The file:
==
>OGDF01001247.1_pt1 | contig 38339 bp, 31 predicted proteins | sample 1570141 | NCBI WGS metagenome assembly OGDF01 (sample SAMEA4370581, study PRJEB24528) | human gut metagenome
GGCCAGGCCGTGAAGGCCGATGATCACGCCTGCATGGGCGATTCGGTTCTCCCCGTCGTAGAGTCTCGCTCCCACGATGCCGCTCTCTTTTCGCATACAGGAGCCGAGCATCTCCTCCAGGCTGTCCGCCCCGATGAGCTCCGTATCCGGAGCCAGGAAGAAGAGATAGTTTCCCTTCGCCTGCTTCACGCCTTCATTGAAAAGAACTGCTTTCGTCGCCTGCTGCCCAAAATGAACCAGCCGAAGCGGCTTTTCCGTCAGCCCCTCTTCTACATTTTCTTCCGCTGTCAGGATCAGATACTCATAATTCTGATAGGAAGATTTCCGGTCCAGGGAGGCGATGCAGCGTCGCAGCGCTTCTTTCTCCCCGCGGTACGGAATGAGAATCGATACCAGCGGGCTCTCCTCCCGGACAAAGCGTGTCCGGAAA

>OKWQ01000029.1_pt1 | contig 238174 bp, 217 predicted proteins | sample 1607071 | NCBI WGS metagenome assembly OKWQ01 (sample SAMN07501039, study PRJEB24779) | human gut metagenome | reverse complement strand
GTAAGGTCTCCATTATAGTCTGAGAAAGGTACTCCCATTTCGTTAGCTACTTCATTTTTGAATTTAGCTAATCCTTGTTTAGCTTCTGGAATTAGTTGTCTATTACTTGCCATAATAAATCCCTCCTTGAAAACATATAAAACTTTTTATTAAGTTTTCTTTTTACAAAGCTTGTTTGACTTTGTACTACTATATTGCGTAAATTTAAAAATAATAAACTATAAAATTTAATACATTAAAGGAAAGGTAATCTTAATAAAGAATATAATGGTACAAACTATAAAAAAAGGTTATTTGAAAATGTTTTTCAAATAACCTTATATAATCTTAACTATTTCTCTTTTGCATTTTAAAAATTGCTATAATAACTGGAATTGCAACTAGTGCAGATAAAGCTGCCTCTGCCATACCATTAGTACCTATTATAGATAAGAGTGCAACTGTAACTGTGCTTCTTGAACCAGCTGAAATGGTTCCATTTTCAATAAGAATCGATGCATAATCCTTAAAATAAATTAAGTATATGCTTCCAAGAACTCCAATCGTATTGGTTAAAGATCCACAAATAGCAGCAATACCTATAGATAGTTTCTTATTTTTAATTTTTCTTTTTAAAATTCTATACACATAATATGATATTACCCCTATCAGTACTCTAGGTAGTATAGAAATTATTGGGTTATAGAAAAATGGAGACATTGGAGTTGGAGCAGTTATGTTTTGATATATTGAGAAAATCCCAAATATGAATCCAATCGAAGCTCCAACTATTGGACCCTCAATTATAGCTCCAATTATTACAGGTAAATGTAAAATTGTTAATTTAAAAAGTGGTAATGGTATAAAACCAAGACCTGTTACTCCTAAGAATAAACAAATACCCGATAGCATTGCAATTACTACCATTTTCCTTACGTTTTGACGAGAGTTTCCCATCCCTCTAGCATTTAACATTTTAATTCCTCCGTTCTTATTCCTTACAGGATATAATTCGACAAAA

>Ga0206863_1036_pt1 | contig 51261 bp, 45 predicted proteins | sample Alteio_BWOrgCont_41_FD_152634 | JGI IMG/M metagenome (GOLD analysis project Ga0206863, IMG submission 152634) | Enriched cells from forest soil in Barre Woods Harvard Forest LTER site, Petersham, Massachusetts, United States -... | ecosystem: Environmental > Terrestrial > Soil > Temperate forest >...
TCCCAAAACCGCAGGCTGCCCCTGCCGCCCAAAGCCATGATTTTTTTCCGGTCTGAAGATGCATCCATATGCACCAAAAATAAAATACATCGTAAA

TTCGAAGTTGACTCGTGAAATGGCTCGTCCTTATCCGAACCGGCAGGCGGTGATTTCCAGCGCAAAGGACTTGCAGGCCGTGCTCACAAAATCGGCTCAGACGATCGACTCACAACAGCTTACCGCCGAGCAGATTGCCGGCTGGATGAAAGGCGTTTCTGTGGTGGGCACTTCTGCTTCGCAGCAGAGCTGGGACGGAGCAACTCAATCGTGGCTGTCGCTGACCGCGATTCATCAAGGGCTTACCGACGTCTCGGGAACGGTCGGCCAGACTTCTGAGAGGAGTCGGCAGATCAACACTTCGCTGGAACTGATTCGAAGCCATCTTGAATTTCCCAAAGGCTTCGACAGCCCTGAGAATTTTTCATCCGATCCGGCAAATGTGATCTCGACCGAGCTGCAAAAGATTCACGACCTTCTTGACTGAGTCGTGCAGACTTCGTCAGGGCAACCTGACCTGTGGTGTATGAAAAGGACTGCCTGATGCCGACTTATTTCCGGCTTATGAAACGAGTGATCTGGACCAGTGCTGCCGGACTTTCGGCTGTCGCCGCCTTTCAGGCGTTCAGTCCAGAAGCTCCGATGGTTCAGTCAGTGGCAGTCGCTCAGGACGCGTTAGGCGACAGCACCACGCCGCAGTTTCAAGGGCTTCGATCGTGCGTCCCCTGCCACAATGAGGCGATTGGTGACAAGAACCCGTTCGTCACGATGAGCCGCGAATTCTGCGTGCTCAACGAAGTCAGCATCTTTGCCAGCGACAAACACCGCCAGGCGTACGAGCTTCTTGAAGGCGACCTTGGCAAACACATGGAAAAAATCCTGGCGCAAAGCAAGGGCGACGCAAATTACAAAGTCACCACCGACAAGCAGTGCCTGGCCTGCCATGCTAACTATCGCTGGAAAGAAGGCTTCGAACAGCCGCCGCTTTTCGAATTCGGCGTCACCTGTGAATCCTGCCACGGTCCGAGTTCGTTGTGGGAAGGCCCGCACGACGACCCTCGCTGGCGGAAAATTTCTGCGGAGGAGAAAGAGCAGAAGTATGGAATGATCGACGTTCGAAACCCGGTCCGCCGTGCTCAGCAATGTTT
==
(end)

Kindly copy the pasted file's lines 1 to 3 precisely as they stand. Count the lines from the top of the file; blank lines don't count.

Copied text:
>OGDF01001247.1_pt1 | contig 38339 bp, 31 predicted proteins | sample 1570141 | NCBI WGS metagenome assembly OGDF01 (sample SAMEA4370581, study PRJEB24528) | human gut metagenome
GGCCAGGCCGTGAAGGCCGATGATCACGCCTGCATGGGCGATTCGGTTCTCCCCGTCGTAGAGTCTCGCTCCCACGATGCCGCTCTCTTTTCGCATACAGGAGCCGAGCATCTCCTCCAGGCTGTCCGCCCCGATGAGCTCCGTATCCGGAGCCAGGAAGAAGAGATAGTTTCCCTTCGCCTGCTTCACGCCTTCATTGAAAAGAACTGCTTTCGTCGCCTGCTGCCCAAAATGAACCAGCCGAAGCGGCTTTTCCGTCAGCCCCTCTTCTACATTTTCTTCCGCTGTCAGGATCAGATACTCATAATTCTGATAGGAAGATTTCCGGTCCAGGGAGGCGATGCAGCGTCGCAGCGCTTCTTTCTCCCCGCGGTACGGAATGAGAATCGATACCAGCGGGCTCTCCTCCCGGACAAAGCGTGTCCGGAAA

>OKWQ01000029.1_pt1 | contig 238174 bp, 217 predicted proteins | sample 1607071 | NCBI WGS metagenome assembly OKWQ01 (sample SAMN07501039, study PRJEB24779) | human gut metagenome | reverse complement strand